Fri, Sep. 22nd, 2006, 05:29 pm
compare python vs lua, ruby, PHP and Haskell
I like the comparison Erik Wrenholt has made. Via a simple fractal program, you can evaluate the pure performance of different programs.
Since it's a bit outdated, I've re-execute it with last version of Python, Lua, Ruby, PHP and Haskell:
- Haskell ghc-6.4.2: 2sec
- PHP-5.1.6: 2.48sec*
- Python-2.4.3: 2.65sec
- Python-2.5: 2.78sec
- Lua-5.1: 3.4sec**
- Ruby-1.8.5: 10.18sec
* I'm using microtime() instead of time()
**I'm using os.clock() instead of os.time()
All those tests was done 5x on a Windows XP(Hurrgg sorry) machine with a 2-GHz Pentium M 760 and 1GB of RAM
Based on a comment about psyco
, here the result of the the script simply by adding:
at the top the script.
- python-2.4 + psyco 1.5.1: 0.37sec!!!
Same machine, same configuration, same methodology to make the test
Fri, Sep. 22nd, 2006 04:48 pm (UTC)
(Anonymous): Python psyco
There's a semi-jit style optimizer for Python called "psyco".
Adding the following line to the start of the python version
took the runtime from 4.1s to 0.8s.
import psyco; psyco.full()
Sat, Sep. 23rd, 2006 12:45 pm (UTC)
Hi. I'd like to note that this kind of "benchmark" is not apropriate for a dynamic language as python. It's just lots of integer arithmetic. You can understand such programs, if the C version of the algorithm is not bigger than the python version. And such "benchmarks", give great results with psyco, can be easilly wrapped in Pyrex or ctypes. They can also be used to demonstrate the "python is slow, Java is fast, C# is faster than C" and other absurd colncusions.
Putting python to run such a "benchmark" is like putting a ferrari to run in the desert. It is a complex theory, but python optimizes the higher level structure of your program (through, dynamic typing, generators, exceptions, etc) and yields better results for really complex programs. The 2.4 vs 2.5 is valid nontheless.
Wed, Jul. 16th, 2008 03:29 pm (UTC)
With a C program, you can learn a lot about a program's likely performance characteristics without even running it -- simply look at the compiled machine code.
Thu, Jul. 17th, 2008 04:22 am (UTC)
If you like long words, you can say C++ is a "multi-paradigm language," but simply saying "C++ is an OOPL" is inaccurate.
Sun, Sep. 24th, 2006 02:11 pm (UTC)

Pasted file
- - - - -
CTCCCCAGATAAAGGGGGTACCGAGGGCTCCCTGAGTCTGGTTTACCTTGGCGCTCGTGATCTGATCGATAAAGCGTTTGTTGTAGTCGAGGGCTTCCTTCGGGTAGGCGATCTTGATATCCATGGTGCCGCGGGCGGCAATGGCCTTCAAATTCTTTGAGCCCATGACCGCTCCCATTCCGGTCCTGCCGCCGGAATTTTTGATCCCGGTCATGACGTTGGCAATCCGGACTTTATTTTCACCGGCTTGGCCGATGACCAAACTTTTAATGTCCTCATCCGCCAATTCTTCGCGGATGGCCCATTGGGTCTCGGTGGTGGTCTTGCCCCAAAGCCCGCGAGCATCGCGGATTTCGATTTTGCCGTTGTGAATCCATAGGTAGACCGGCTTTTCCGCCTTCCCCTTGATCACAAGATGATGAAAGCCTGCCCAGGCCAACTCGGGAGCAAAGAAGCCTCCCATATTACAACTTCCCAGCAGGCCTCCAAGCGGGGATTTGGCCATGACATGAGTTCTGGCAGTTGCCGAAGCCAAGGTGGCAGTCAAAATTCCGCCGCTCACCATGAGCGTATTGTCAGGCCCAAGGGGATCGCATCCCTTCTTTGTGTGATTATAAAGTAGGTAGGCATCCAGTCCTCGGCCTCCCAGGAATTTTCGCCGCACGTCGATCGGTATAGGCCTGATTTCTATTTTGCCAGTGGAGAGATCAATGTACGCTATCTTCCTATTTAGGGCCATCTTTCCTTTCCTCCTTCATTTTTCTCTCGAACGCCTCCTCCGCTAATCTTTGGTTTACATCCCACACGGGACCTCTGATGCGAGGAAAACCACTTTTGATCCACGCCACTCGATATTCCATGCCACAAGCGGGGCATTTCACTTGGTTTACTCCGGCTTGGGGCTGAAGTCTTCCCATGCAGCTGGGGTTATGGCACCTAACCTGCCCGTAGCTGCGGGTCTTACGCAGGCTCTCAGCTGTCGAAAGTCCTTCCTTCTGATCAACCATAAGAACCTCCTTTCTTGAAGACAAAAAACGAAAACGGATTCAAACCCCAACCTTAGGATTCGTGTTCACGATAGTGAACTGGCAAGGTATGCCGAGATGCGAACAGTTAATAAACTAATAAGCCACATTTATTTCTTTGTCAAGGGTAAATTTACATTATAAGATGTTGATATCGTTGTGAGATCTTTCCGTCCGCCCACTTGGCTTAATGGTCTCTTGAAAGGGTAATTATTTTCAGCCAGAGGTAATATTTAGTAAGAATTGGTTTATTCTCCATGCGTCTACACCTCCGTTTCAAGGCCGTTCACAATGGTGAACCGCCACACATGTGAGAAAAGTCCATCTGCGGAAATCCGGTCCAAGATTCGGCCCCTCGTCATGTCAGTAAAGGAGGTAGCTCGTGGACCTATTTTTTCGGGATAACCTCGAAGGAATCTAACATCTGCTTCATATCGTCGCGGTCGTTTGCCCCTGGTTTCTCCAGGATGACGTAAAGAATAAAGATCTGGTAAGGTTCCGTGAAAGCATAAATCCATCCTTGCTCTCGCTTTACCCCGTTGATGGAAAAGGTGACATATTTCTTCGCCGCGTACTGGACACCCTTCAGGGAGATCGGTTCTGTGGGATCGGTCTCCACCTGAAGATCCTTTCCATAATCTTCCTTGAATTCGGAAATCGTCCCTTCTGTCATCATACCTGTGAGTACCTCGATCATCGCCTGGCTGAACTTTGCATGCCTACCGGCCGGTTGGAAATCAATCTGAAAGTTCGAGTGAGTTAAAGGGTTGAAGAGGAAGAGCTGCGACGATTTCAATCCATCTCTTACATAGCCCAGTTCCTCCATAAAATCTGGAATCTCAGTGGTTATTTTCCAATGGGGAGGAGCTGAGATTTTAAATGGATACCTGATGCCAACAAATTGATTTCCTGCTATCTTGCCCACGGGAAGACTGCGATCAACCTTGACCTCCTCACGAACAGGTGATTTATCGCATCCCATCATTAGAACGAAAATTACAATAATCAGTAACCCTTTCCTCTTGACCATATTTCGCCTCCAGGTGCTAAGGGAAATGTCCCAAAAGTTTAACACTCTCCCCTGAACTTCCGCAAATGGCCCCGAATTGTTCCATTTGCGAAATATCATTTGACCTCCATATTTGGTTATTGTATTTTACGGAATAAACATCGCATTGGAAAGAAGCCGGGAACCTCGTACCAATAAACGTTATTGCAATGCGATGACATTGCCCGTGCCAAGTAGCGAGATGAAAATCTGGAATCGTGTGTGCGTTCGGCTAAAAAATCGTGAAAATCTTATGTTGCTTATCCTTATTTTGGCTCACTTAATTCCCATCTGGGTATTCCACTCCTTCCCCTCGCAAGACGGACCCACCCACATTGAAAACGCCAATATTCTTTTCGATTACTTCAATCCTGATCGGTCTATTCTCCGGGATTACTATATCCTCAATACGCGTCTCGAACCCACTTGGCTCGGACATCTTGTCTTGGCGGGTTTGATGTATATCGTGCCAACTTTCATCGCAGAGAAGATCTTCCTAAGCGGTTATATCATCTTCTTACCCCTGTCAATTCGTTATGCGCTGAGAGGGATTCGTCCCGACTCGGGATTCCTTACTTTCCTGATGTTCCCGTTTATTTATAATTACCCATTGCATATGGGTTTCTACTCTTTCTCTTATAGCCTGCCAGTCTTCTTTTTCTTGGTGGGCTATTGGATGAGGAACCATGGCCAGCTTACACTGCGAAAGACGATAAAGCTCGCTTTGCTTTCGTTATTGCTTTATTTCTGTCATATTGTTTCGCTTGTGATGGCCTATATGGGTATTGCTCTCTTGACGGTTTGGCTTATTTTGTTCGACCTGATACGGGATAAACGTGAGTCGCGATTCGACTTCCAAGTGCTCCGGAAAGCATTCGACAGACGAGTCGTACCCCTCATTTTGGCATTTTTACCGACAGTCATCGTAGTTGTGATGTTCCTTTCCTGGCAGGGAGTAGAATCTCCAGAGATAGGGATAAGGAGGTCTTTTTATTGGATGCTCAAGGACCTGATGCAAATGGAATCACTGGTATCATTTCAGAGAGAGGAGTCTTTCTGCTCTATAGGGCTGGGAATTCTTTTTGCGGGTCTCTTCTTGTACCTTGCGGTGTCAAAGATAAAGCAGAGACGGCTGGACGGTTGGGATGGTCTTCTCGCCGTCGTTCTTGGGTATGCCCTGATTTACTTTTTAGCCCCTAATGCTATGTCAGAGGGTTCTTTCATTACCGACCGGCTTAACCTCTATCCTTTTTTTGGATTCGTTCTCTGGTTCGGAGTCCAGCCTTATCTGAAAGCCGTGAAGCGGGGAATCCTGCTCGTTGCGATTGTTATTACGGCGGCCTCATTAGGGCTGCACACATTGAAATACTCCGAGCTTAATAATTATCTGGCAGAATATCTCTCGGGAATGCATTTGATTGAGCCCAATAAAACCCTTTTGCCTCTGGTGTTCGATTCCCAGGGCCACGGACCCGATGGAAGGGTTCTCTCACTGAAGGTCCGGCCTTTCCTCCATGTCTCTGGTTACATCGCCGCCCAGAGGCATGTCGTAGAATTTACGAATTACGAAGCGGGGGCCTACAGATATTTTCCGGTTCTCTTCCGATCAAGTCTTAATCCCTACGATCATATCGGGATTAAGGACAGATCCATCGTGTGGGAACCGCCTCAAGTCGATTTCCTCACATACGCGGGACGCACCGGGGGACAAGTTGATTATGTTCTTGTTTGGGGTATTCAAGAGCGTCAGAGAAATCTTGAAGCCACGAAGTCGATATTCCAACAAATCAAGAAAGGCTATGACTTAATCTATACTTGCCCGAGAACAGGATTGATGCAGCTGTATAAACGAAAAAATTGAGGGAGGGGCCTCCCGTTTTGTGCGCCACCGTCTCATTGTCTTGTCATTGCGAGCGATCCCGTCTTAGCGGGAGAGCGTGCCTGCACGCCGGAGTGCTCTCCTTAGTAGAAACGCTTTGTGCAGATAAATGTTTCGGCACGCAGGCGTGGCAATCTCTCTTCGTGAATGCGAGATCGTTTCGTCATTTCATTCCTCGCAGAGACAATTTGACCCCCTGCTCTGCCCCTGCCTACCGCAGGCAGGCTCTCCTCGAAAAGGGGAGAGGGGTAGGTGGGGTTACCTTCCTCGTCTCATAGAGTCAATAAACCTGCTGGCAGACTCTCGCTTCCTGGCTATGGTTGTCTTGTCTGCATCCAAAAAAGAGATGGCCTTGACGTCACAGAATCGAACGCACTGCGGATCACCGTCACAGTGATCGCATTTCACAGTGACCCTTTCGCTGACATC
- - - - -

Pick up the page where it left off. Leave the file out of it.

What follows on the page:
(Anonymous): Wow. These results are telling.
Ruby really blows, doesn't it?
Mon, Sep. 25th, 2006 09:22 am (UTC)
(Anonymous): Re: Wow. These results are telling.
I'm using ruby for bioinformatical analysis. The time it takes to run the analysis on about 200 mb worth of data is about 5 minutes.
It takes me quite a bit more time to analyse the output of the program.. so the 'slowness' of ruby is irrelevant for me. What is relevant to me is the ease of coding. I can write a new analysis tool in minutes with ruby.
Mon, Sep. 25th, 2006 05:56 pm (UTC)
IronPython 1.0.60816 on .NET 2.0.50727.42
Windows XP, Xeon 3.2, 1GB RAM
Tue, Oct. 2nd, 2007 05:22 pm (UTC)
(Anonymous): Your numbers appear off
I ran the same scripts (with current PHP and Lua) and got these results:
PHP 5.2.1 - 4.80 secs
Lua 5.1.2 - 0.84 secs
Go fig. Guess this is why it's always best to do your own benchmarks ;)
Fri, Nov. 14th, 2008 06:07 am (UTC)
maverickpiggy.blogspot.com: Re: Your numbers appear off
I did similar tests on my mac book pro for lua and ruby:
Lua 5.1: 0.479 sec
Lua JIT: 0.074 sec !!!
Ruby 1.8.7: 5.83 sec
Lua is definitely the fastest scripting language
Tue, Feb. 10th, 2009 12:33 am (UTC)
It's hard to consider this experiment valid when it's so far off from all the other studies I've seen. I think there are a lot of factors that are being overlooked, probably mostly because you are running Windows, and who-knows what ports of the binaries. There is also far too limited information to say what controls are used. For example, Lua has been shown time and again to run magnitudes faster than Python in almost any situation.
Tue, Feb. 10th, 2009 12:38 am (UTC)
Lua vs. Python: Lua is 4.83x faster than Python
LuaJIT vs. Psyco: LuaJIT is 3.54x faster than Psyco
Wed, Nov. 3rd, 2010 03:09 am (UTC)
(Anonymous): Haskell vs. Python vs. PHP web application benchmark